James Blake's memory of winning his first major tennis title is a high-speed blur of euphoria -- a whirlwind of joy that erupted at Washington's Legg Mason Tennis Classic in 2002 with family and friends on hand, and every achievement he had ever dreamt of seemingly within arm's reach.

Last night, after he dismissed his third seeded player this week to advance to the tournament's final for the second time in four years, Blake vowed to savor the experience this time around -- win or lose -- a bit more.

"I'm definitely going to savor this -- just to be back," said Blake, who'll face good friend and top seed Andy Roddick in today's final. "Hopefully, I'll be back in many more finals. But you never know. I'm going to go out and enjoy it with no pressure, knowing that I'll have fond memories of Washington -- not just for winning here in 2002 but for having a great run this year."

Blake's march through Washington's annual hard-court event has thrilled his fans, buoyed his confidence and is sure to boost him into the sport's top 100, where his resume and skills attest he belongs. En route to the final, Blake toppled the tournament's fourth seed, Radek Stepanek; its 16th seed, Tomas Zib; and 10th seed, Tomas Berdych, whom he dismissed in yesterday's semifinals, 6-4, 6-3.

Earlier in the day Roddick swept into the final with a 7-6 (7-4), 6-2 victory over Thailand's Paradorn Srichaphan, 26, brandishing his most dazzling serves yet in the tournament. Afterward Roddick spoke enthusiastically about the prospect of facing Blake, his frequent hitting partner.

"I cheer James," said Roddick, 22, the Legg Mason's 2001 champion. "He's one of the good guys on tour. I always want the best for him. That being said, I'd want to beat him badly tomorrow."

It will be the first all-American final at the Legg Mason since 1990, when Andre Agassi defeated Jim Grabb.

Washington fans have found it easy to root for the Harvard-educated Blake since he won the Legg Mason in 2002. And his battle to reclaim his place in the game, after injury and illness sent him tumbling from a career-high ranking of 22nd (in May 2003) to 210th (in April), has made him even easier to admire.

For Blake, the hardships of the last 15 months have made him a more appreciative person, he says, with a better perspective on both life and sports. Broken neck vertebrae in May 2004 knocked him out of the game's elite ranks. He later lost his father to stomach cancer, and developed a debilitating case of shingles that hampered his vision and hearing.

Blake's showing this week should go a long way toward his goal of proving that his sole ATP Tour title (August 2002) and his career-high ranking weren't flukes. It should also bring an end to the humbling process of having to rely on wild cards or slog through qualifying to earn berths in tour events.

Said Roddick: "His surge up the rankings doesn't really surprise me because he dropped out because of unfortunate circumstances. I just view him as playing his way back to where he belongs."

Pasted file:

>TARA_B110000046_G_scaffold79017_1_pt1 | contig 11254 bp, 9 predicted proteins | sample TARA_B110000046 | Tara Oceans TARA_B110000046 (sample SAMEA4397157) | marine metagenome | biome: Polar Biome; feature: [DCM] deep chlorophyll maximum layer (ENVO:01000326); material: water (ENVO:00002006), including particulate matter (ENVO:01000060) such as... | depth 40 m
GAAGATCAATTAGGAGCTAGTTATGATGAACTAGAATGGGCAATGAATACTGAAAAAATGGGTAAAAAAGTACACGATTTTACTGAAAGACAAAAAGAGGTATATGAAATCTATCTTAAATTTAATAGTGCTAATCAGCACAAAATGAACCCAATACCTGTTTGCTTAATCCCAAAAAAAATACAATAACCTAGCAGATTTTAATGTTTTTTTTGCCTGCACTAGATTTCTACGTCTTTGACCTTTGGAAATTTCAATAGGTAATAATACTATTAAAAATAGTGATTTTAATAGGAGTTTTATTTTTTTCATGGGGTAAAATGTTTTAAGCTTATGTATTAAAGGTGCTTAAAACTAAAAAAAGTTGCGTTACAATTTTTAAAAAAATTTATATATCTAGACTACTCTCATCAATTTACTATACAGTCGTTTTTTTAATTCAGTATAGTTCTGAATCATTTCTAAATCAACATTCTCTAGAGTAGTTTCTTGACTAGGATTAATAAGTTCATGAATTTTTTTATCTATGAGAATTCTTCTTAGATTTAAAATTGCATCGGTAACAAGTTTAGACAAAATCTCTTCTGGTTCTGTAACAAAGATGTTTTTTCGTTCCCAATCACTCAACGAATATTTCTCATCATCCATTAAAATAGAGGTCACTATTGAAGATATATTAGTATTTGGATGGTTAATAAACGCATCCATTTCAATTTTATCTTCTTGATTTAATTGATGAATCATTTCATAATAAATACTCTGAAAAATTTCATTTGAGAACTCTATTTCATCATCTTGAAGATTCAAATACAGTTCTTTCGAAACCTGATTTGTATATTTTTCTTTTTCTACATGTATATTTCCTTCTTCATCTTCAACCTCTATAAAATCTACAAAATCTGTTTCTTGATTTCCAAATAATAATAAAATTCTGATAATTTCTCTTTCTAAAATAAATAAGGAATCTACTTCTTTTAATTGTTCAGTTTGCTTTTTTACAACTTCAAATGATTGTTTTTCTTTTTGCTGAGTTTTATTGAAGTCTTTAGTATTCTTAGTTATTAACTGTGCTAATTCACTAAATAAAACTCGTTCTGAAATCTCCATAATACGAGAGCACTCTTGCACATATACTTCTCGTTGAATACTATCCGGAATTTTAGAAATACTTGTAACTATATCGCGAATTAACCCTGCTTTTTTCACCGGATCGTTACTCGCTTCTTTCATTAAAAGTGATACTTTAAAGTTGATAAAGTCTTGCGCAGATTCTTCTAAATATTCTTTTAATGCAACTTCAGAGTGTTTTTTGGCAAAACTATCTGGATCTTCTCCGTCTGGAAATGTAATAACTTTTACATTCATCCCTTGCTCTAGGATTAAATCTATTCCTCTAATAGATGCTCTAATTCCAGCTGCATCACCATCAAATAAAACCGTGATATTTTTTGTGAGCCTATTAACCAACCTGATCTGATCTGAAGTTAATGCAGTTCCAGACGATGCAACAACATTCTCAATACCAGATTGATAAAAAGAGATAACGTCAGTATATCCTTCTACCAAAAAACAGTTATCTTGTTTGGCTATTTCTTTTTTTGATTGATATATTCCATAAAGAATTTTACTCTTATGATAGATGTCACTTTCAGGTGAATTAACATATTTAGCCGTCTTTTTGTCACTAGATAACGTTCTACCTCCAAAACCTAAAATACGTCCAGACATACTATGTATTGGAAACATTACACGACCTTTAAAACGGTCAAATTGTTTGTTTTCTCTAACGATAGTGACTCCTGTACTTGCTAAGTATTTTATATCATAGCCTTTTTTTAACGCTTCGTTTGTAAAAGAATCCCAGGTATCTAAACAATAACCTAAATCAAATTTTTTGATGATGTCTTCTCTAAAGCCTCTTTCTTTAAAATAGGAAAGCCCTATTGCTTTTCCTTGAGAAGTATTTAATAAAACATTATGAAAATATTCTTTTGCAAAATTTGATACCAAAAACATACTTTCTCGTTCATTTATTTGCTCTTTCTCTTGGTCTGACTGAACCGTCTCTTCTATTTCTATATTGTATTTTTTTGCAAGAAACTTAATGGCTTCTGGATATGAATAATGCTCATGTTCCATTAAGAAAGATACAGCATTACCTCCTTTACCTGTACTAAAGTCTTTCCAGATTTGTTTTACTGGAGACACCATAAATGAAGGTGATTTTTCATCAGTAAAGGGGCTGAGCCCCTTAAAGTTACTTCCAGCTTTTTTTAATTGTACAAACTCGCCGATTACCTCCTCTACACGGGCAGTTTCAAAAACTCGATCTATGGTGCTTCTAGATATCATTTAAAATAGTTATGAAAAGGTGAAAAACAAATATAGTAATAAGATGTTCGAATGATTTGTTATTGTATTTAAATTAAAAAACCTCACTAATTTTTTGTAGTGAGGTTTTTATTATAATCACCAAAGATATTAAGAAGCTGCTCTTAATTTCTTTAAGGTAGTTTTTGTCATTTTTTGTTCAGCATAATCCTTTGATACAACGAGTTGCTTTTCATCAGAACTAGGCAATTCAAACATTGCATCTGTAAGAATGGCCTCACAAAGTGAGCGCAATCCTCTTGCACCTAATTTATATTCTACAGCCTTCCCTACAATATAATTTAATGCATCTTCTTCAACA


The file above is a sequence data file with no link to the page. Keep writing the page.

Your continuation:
In yesterday's first semifinal, Roddick delivered a near-flawless serving performance that included 13 aces (one of which was clocked at 141 mph) and no double faults. He lost only four points on his serve and never faced a break point.

"I feel like I'm in a groove," Roddick said. "I concentrate hard on [first-serve] percentages, and this week I think I'm up over 70, which is a pretty high number, especially if you serve big."

Still, the first set was a seesaw affair, with both players holding serve to force a tiebreaker. Roddick got the crucial mini-break by smacking a backhand winner down the line to cap a long rally that saw both players gasping for air at the end. Srichaphan then walloped a forehand wide, handing Roddick the tiebreaker, 7-4.

From there, the contest wasn't close.

Roddick broke Srichaphan to open the set and, in the process, broke Srichaphan's spirit. The Thai was also affected more by the heat than Roddick, using ice-laden towels to cool off during the changeovers.

For Roddick, the match was a more helpful barometer of his game than Friday night's quarterfinal against Ivo Karlovic, who slammed 29 aces during a match in which most points ended with the serve or return of serve.

"I said two days ago I felt like I was on the verge of playing well," Roddick said. "Yesterday I didn't really get a gauge of much because I didn't hit many rallies. Today I felt I turned a corner to playing well. I felt I was hitting the ball well, and it was doing what I wanted it to do."

Yesterday's other semifinal was the first meeting between Blake, 25, and Berdych, 19, whose biggest career victory came over top-ranked Roger Federer at the 2004 Olympics.

At 6 feet 4, Berdych's biggest weapons are his serve and forehand. It came as a surprise to the young Czech that Blake's serve was even more potent than his own. Blake served nine aces and never lost his serve in the match, which he wrapped up in an efficient 68 minutes.

Blake's serve got stronger as the match wore on. He also took more chances on his return game in the second set, while Berdych started to tire.

"I was questioning if I would be back on a tennis court in any capacity," Blake said. "And to be back in a final? There was quite a long time I was wondering if I was ever going to be back again. It's such a great feeling. It could be taken away at any time. I'm just going to enjoy it."

"The ball . . . was doing what I wanted it to do," Andy Roddick said after beating Paradorn Srichaphan."I feel like I'm in a groove," said Andy Roddick, who hit 13 aces against no double faults and lost only four points on his serve. "It's such a great feeling," 2002 Legg Mason champ James Blake said of reaching another final after a 6-4, 6-3 triumph over 10th-seeded Tomas Berdych. "I'm just going to enjoy it."